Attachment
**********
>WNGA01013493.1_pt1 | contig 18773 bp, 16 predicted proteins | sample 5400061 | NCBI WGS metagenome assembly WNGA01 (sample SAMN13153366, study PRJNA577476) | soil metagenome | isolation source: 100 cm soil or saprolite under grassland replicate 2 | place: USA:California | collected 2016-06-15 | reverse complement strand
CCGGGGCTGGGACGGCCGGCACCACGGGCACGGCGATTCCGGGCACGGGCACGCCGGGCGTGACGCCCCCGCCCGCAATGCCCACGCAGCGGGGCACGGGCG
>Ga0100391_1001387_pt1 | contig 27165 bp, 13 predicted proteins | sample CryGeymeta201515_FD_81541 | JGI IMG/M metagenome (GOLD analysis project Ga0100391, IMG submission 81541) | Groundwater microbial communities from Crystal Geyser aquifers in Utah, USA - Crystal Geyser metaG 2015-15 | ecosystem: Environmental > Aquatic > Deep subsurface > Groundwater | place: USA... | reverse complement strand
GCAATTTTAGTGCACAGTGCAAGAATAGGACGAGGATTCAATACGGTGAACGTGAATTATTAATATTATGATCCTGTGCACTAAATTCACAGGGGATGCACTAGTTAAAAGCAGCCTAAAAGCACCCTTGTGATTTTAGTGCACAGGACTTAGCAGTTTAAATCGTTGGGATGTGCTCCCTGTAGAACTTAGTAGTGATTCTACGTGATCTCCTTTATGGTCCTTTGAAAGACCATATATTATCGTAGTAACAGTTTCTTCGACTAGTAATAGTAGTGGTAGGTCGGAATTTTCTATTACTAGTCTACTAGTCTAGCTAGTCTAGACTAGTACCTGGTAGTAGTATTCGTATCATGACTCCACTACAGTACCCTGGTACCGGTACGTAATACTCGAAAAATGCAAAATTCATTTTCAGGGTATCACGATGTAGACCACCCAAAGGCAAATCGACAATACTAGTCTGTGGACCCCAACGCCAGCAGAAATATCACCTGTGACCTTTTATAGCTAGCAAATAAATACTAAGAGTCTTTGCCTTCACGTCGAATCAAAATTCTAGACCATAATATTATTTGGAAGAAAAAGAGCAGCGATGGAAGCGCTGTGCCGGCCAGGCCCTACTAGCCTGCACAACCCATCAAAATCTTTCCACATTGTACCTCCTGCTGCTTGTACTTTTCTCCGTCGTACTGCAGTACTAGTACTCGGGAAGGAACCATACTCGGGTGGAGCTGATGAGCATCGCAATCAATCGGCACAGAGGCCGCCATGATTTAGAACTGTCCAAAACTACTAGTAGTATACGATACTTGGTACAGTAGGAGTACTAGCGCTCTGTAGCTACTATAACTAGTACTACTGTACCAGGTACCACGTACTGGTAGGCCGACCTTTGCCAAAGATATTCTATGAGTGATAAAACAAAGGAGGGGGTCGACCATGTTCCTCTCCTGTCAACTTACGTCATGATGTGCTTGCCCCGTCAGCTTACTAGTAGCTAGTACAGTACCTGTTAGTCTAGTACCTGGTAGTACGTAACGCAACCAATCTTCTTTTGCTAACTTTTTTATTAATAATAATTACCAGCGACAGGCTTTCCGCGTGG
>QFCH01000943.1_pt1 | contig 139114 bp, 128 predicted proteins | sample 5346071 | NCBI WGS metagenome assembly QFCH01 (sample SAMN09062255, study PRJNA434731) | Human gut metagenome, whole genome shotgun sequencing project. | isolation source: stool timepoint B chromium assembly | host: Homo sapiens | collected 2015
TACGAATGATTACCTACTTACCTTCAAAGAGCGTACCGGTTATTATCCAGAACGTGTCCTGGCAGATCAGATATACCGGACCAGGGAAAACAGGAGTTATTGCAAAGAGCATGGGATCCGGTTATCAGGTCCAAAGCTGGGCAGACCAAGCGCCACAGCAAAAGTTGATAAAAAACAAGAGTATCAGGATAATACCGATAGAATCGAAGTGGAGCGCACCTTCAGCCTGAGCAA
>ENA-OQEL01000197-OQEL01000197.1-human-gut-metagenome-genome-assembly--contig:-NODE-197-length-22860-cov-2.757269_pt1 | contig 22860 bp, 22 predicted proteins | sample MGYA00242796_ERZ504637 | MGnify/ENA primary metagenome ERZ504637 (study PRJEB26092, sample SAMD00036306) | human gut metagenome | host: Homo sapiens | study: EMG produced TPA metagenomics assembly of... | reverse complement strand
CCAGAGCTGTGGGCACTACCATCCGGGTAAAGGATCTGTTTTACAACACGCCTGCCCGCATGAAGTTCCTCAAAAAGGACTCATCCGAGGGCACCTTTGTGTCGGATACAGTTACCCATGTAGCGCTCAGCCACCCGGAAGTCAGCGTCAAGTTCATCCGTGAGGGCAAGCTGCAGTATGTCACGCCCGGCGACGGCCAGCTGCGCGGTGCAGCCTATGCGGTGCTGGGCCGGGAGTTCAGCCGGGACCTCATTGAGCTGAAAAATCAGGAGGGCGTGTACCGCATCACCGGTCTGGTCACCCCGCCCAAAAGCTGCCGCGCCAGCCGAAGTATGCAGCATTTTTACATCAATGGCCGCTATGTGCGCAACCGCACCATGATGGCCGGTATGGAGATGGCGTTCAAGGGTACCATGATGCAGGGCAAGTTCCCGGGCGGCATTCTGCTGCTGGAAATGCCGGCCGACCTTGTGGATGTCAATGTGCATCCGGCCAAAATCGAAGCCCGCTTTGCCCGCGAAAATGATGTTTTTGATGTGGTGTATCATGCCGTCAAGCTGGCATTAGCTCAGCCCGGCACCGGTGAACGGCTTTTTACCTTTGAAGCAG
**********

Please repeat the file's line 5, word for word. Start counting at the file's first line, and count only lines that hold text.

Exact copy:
>QFCH01000943.1_pt1 | contig 139114 bp, 128 predicted proteins | sample 5346071 | NCBI WGS metagenome assembly QFCH01 (sample SAMN09062255, study PRJNA434731) | Human gut metagenome, whole genome shotgun sequencing project. | isolation source: stool timepoint B chromium assembly | host: Homo sapiens | collected 2015